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The Automatic Stay in South Carolina: Implications for Creditors

If you’re a South Carolina business owner who is owed money by a customer, the phrase “automatic stay” might evoke concern, especially when you’re anxious about recouping outstanding debts. When a debtor files for bankruptcy in South Carolina, the automatic stay comes into effect, freezing nearly all collection activities. Understanding what this means for your business and what actions are still available to you is essential.

What Is an Automatic Stay?

An automatic stay is a key feature of the bankruptcy process that takes effect immediately when a debtor files for bankruptcy. It is a legal injunction that halts creditors, collection agencies, and government entities from pursuing collection actions against the debtor. This means creditors cannot take actions like initiating lawsuits to collect on a debt during the stay.

The main purpose of the stay is to give the debtor a temporary respite from collection phones calls and mail that they’ve been dealing with, allowing them time to reorganize their affairs. It also ensures equitable treatment of creditors by preventing one creditor from seizing property or assets on which other creditors may have a claim.

When Does the Automatic Stay End?

The automatic stay has limitations on its duration and can end under various circumstances, such as:

  • Completion of Bankruptcy Case: One reason the automatic stay would end is the completion of the bankruptcy case. The need for an automatic stay ceases once debts get discharged, or a repayment plan is completed.
  • Case Dismissal: If a bankruptcy case gets dismissed for any reason, the automatic stay also ends, usually immediately upon dismissal.
  • Motion for Relief: Creditors can petition to lift an automatic stay for specific debts or assets by arguing that a Debtor’s actions or defaults are causing them irreparable harm or that the debtor isn’t acting in good faith. If granted, this ends the automatic stay for that creditor and their collateral, if any.
  • Multiple Filings: If a debtor has had multiple bankruptcy filings within a year, the automatic stay could be limited in duration, often to 30 days, or might not go into effect at all.

What Creditors Can and Can’t Do When an Automatic Stay Is in Place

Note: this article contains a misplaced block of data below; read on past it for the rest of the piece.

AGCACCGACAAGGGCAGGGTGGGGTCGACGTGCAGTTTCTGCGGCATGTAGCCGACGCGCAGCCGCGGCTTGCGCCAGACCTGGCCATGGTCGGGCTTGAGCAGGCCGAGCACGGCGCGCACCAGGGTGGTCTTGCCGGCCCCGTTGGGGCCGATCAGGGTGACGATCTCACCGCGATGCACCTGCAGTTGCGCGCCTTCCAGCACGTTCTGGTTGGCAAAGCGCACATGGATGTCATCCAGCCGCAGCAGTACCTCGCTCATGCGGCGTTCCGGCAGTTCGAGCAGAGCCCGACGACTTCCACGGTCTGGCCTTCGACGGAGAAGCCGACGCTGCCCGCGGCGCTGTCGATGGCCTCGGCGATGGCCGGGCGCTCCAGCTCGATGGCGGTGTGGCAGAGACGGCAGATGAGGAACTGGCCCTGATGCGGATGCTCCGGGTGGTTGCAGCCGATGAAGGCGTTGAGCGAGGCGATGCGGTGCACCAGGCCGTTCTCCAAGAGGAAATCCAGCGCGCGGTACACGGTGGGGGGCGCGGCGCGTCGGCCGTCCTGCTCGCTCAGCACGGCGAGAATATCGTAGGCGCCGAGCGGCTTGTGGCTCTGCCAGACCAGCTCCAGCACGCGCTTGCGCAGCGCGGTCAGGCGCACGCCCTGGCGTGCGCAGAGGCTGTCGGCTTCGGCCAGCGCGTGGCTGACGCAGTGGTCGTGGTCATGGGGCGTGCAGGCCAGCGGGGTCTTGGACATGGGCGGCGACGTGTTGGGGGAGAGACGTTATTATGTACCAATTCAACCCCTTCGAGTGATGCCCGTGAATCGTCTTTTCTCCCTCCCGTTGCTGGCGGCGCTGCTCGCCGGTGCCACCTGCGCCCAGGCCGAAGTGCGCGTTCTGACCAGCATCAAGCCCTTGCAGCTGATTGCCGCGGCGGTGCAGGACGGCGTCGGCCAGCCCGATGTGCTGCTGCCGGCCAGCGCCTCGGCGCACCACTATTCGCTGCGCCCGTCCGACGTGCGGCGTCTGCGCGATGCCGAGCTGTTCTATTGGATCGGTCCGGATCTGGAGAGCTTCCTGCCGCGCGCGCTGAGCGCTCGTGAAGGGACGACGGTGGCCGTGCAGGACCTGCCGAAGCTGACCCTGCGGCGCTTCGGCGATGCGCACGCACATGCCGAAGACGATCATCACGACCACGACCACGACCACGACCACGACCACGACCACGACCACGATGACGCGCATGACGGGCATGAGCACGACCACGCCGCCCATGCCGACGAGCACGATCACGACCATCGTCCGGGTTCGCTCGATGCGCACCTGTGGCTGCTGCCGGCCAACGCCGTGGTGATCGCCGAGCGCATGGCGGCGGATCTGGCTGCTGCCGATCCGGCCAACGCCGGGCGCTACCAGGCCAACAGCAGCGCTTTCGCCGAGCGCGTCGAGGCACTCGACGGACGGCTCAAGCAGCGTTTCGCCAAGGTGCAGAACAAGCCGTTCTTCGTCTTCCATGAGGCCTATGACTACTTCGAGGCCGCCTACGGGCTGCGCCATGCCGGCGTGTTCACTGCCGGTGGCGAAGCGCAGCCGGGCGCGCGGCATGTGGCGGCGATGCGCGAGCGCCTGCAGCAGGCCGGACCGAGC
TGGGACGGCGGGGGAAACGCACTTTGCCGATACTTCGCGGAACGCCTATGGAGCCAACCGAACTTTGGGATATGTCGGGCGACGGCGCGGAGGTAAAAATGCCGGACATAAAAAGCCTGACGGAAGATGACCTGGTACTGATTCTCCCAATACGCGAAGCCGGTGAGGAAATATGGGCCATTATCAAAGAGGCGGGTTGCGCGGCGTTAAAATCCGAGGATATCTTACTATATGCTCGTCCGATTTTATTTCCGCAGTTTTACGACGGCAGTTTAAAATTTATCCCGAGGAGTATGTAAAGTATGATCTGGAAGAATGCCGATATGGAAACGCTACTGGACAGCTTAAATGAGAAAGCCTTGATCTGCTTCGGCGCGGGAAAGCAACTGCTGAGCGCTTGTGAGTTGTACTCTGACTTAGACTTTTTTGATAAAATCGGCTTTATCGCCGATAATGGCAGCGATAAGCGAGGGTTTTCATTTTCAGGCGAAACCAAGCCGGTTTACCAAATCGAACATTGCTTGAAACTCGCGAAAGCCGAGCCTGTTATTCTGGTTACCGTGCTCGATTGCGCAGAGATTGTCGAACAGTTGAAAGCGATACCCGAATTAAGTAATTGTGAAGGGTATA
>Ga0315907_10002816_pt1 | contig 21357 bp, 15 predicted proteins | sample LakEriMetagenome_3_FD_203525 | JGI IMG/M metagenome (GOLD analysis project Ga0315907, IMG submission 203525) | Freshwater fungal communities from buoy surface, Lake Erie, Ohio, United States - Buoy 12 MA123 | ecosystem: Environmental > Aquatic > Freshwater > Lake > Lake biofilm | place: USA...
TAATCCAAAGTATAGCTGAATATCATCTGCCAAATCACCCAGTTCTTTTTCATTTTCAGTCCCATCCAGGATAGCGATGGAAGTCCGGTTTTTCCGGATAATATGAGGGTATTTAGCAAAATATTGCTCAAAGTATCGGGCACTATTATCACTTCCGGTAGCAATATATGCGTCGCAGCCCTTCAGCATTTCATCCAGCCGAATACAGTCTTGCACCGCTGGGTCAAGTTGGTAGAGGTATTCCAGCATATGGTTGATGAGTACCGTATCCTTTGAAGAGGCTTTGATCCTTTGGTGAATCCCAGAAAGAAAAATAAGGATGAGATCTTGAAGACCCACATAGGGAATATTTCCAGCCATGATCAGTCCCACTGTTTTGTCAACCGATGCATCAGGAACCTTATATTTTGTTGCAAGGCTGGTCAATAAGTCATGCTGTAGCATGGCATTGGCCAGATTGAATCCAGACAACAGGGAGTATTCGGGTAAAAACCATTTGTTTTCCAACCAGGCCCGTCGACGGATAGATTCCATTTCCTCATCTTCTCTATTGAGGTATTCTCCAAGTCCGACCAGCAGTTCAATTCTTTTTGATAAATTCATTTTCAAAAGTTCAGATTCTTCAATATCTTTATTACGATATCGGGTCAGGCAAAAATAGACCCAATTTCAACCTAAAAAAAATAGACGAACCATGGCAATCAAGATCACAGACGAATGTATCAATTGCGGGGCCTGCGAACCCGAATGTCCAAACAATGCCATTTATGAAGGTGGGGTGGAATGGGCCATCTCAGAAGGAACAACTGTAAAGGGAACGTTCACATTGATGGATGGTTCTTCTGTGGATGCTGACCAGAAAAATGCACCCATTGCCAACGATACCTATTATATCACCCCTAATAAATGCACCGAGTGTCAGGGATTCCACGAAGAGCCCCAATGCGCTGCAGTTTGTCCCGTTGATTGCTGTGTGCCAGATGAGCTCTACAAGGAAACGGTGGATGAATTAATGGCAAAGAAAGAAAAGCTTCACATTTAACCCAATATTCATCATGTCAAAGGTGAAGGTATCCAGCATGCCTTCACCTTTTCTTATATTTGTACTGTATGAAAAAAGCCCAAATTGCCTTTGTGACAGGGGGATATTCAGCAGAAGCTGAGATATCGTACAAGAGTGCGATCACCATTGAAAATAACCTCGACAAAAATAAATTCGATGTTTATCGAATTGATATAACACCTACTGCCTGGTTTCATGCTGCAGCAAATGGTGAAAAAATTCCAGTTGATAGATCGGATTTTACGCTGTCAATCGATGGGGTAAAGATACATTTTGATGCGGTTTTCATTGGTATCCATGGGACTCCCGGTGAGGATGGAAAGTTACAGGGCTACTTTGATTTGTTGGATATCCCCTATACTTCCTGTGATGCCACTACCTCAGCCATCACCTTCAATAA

When an automatic stay has begun, all collection activity against the Debtor and any non-filing co-debtors must cease. The following list gives examples of actions that must be stopped but is not a complete list.

What Creditors Can’t Do

  • Communicate with Debtors: Creditors cannot call, email, or send mail to debtors during the stay. All communication must go through the bankruptcy court and the debtor’s attorney.
  • Start or Continue Legal Actions: Filing new lawsuits, continuing pending lawsuits, or taking any legal action to collect a debt against the debtor is generally prohibited.
  • Repossession or Foreclosure of Property: Creditors are generally not allowed to repossess property like cars or initiate/continue foreclosure proceedings on homes during the automatic stay.
  • Disconnect Utilities: Utility companies usually can’t disconnect services for non-payment while an automatic stay is in effect.

What Creditors Can Do

  • File Motions for Relief: If a creditor believes the automatic stay is causing undue hardship or their collateral is at risk, they can file a motion to lift the stay for that specific debt or asset.
  • Assess Secured Assets: While direct repossession actions are halted, creditors can evaluate the status of secured assets and prepare to file a motion for relief if the debtor fails to protect them.
  • Participate in Bankruptcy Proceedings: Creditors have a right to be notified of and participate in bankruptcy court proceedings that could affect their claims.
  • Receive Plan Payments: In a Chapter 11 bankruptcy, creditors may vote on proposed payment plans and receive payments set forth by the plan, even if an automatic stay is in effect.

Contact a Bankruptcy Law Attorney in South Carolina

If you’re facing challenges during a debtor’s bankruptcy, you need seasoned professionals on your side. With more than 80 years of combined experience in creditors’ rights, litigation and bankruptcy practice, Crawford & von Keller, LLC has the skills you need to safeguard your financial interests.

Contact us now at 803-790-2626 to explore your legal options and find a path forward.

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